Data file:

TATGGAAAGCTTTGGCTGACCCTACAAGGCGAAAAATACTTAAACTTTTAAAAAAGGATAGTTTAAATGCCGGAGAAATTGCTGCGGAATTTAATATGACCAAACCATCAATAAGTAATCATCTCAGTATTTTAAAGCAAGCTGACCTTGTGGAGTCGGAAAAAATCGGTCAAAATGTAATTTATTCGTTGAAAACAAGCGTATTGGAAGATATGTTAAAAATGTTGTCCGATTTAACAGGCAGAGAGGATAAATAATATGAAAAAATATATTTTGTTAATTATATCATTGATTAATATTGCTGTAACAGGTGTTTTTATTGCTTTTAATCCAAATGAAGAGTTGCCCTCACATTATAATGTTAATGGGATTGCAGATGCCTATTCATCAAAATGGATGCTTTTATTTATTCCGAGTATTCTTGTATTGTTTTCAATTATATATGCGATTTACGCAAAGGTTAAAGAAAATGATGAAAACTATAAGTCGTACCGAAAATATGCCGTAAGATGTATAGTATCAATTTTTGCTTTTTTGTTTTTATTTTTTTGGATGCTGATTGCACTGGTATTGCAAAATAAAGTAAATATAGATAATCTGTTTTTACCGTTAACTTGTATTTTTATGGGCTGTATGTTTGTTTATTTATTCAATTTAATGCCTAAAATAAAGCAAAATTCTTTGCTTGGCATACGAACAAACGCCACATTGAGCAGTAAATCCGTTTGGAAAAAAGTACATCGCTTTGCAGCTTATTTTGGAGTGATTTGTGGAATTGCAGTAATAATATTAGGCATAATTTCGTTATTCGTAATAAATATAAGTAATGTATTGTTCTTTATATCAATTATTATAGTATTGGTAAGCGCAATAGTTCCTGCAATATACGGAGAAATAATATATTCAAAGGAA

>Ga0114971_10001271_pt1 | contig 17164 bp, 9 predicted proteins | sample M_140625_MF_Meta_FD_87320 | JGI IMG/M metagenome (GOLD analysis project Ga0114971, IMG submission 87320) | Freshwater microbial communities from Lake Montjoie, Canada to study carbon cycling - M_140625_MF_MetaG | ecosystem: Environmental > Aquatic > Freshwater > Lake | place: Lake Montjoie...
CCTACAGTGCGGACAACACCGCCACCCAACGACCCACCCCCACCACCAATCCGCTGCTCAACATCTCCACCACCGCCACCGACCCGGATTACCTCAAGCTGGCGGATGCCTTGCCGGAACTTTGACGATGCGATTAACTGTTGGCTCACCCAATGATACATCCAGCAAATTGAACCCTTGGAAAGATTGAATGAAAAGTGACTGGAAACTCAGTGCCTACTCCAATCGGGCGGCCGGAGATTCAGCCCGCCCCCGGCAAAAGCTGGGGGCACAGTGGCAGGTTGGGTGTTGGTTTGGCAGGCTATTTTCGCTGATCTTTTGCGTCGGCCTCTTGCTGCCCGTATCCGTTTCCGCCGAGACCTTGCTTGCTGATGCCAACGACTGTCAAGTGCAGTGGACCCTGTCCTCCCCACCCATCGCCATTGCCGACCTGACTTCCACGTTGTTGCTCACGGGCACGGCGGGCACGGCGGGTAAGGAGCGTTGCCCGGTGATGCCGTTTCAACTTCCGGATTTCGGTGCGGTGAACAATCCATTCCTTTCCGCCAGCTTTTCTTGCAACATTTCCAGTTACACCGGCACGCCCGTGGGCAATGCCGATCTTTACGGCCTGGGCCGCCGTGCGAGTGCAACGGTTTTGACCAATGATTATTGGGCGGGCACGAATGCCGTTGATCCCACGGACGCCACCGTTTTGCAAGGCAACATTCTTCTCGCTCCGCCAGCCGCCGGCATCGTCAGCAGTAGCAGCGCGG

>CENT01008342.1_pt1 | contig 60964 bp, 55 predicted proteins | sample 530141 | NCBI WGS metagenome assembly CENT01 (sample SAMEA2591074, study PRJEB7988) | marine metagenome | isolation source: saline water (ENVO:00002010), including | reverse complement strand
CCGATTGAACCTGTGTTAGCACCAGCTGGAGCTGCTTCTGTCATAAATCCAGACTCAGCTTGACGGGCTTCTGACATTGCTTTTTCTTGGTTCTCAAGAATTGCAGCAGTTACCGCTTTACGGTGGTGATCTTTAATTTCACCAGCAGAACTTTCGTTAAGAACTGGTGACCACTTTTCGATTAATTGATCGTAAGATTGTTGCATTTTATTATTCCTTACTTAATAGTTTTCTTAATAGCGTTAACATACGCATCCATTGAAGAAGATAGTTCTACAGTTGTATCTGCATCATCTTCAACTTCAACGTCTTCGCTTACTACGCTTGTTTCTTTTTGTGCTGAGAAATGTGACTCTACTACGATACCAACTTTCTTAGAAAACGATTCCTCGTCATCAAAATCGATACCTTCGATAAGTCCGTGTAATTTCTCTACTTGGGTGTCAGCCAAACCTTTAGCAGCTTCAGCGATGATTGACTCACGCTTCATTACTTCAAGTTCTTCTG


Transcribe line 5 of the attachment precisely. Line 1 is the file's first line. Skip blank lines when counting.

CCGATTGAACCTGTGTTAGCACCAGCTGGAGCTGCTTCTGTCATAAATCCAGACTCAGCTTGACGGGCTTCTGACATTGCTTTTTCTTGGTTCTCAAGAATTGCAGCAGTTACCGCTTTACGGTGGTGATCTTTAATTTCACCAGCAGAACTTTCGTTAAGAACTGGTGACCACTTTTCGATTAATTGATCGTAAGATTGTTGCATTTTATTATTCCTTACTTAATAGTTTTCTTAATAGCGTTAACATACGCATCCATTGAAGAAGATAGTTCTACAGTTGTATCTGCATCATCTTCAACTTCAACGTCTTCGCTTACTACGCTTGTTTCTTTTTGTGCTGAGAAATGTGACTCTACTACGATACCAACTTTCTTAGAAAACGATTCCTCGTCATCAAAATCGATACCTTCGATAAGTCCGTGTAATTTCTCTACTTGGGTGTCAGCCAAACCTTTAGCAGCTTCAGCGATGATTGACTCACGCTTCATTACTTCAAGTTCTTCTG